Feds sue mortgage company over alleged illegal foreclosures

Feds sue mortgage company over alleged illegal foreclosures

State and federal agencies on Thursday filed lawsuits against Ocwen Financial Corp., accusing the West Palm Beach-based company and its subsidiaries of repeated mortgage-servicing abuses.

The actions by the federal and state governments are the latest black eye for Ocwen, which grew to become one of the nation's largest nonbank mortgage servicing firms after the housing crash but has been swamped by regulatory problems and consumer complaints.

"Ocwen failed to properly recognize individuals as heirs, and thereby denied assistance to help avoid foreclosure", the CFPB claims.

Other times, Ocwen "failed to appropriately credit payments made by numerous borrowers", the agency claims.

— Mismanaged escrow accounts for more than 75 percent of the 1.4 million loans it services.

A department spokeswoman said that Ocwen handles just over 45,000 loans in MI.

"Ocwen has repeatedly made mistakes and taken shortcuts at every stage of the mortgage servicing process, costing some consumers money and others their homes", bureau Director Richard Cordray said in a statement.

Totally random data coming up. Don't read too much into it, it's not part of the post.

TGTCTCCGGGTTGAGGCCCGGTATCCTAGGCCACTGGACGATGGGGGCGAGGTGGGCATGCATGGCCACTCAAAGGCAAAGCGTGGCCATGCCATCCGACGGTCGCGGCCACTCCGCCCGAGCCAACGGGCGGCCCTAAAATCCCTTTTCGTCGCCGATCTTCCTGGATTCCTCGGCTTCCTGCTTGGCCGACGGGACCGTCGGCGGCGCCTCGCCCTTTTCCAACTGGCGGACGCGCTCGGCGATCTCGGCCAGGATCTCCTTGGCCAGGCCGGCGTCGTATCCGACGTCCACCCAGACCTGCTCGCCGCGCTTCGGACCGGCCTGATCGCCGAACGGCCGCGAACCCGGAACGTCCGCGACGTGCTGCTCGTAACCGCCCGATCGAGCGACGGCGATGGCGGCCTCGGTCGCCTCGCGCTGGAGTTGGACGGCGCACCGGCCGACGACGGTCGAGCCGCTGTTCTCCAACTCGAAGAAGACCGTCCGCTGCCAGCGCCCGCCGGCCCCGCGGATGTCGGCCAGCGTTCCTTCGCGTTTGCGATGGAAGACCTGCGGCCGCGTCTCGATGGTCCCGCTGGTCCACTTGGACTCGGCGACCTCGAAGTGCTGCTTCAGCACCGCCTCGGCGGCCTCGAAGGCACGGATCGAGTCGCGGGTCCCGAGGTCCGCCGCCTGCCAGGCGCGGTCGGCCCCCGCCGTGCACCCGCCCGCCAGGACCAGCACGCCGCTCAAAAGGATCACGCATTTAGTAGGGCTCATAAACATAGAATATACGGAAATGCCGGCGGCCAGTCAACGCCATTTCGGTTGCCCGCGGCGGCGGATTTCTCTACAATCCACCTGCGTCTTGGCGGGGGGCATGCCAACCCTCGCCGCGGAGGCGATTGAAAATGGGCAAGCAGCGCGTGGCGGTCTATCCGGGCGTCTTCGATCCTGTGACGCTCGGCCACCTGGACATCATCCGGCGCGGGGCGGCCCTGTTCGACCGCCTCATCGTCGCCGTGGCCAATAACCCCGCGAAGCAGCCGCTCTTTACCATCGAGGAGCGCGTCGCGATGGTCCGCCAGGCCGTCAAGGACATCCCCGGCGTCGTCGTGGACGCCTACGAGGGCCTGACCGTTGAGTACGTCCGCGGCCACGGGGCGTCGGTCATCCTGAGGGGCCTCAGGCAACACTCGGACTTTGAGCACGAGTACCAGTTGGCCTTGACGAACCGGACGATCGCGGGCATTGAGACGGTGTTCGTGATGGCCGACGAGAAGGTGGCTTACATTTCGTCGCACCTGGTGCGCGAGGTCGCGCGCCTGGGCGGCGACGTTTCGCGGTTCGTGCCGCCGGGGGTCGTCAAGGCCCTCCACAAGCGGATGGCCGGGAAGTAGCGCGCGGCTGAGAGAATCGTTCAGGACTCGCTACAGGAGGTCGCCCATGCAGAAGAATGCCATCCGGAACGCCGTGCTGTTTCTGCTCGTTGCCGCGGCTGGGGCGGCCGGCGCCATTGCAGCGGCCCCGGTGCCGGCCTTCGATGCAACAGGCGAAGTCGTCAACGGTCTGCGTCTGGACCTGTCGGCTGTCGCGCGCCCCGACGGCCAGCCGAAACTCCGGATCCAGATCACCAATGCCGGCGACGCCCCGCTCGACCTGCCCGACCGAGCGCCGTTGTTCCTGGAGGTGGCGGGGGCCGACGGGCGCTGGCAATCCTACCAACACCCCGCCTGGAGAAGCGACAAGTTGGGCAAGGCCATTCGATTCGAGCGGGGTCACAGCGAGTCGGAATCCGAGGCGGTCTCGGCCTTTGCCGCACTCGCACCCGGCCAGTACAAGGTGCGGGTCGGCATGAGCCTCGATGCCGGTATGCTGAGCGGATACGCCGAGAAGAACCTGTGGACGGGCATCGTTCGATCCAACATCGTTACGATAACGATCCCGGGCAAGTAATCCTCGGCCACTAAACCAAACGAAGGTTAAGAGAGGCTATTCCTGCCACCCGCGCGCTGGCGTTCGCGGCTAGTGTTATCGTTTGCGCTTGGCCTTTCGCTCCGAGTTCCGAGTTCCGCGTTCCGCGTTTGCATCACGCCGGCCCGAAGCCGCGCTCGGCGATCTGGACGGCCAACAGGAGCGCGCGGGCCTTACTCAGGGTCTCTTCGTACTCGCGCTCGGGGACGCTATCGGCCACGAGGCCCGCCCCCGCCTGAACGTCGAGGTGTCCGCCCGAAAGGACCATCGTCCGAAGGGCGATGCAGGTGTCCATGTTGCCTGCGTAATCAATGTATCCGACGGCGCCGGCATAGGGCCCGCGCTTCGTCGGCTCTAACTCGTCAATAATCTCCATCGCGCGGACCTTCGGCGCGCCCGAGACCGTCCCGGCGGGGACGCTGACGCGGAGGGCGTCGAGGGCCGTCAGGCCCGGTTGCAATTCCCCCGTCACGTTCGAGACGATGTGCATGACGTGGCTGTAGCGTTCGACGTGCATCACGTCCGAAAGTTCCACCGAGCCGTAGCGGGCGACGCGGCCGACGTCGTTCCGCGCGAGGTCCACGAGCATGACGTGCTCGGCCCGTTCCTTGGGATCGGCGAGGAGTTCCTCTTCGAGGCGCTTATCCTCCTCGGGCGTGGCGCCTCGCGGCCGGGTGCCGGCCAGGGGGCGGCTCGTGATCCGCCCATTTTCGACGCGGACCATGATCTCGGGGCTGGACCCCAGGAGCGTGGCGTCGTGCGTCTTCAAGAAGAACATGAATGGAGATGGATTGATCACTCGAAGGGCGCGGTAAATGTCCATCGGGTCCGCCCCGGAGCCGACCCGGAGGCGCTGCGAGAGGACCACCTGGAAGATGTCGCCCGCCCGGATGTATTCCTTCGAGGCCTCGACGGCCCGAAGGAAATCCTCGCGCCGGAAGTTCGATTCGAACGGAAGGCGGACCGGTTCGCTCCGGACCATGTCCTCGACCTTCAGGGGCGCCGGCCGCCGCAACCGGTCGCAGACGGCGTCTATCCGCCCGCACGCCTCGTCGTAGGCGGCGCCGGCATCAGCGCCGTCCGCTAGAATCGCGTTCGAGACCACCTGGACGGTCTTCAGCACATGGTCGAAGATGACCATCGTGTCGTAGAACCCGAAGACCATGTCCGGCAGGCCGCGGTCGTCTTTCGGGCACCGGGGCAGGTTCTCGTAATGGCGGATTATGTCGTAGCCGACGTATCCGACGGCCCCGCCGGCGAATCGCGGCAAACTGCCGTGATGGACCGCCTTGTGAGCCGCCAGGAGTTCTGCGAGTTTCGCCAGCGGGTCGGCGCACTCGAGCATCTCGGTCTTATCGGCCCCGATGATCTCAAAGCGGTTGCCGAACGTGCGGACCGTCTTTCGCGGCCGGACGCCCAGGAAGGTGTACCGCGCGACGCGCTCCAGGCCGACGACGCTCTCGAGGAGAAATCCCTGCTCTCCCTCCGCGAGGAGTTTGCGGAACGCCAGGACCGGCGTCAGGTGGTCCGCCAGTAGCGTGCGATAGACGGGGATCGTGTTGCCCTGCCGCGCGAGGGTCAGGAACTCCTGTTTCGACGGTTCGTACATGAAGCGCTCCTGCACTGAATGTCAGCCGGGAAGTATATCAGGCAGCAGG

It said the company would go after borrowers long before verifying whether the debt was valid, allegedly foreclosed illegally on at least 1,000 homeowners, and charged borrowers for add-on products without their consent.

Ocwen allegedly filed illegal foreclosures, collected excessive fees, mishandled loan modifications and misapplied mortgage payments, according to Florida's offices of the Attorney General and Financial Regulation.

A spokesman for Ocwen said a statement was forthcoming. "Borrowers have no say over who services their mortgage, so the Bureau will remain vigilant to ensure they get fair treatment".

At year-end 2016, Ocwen serviced almost 1.4 million loans with a total unpaid balance of $209 billion, according to CFPB.

In response to these filings, an Ocwen spokesperson said "We have just received various orders from state mortgage regulators, and are in the process of reviewing them in detail".

If you are an Ocwen shareholder and are interested in learning more about the investigation or your legal rights and remedies, please contact Jim Baker ([email protected]) at 619-814-4471. According to the lawsuit, Ocwen's head of services called the company's technology "an absolute train wreck".

After receiving her May mortgage statement, the borrower reported that Ocwen mistakenly placed her principal and interest payment into a suspense account.

Numerous errors, the CFPB says, came about through Ocwen's flawed proprietary servicing system that the company's servicing head once referred to as a "train wreck".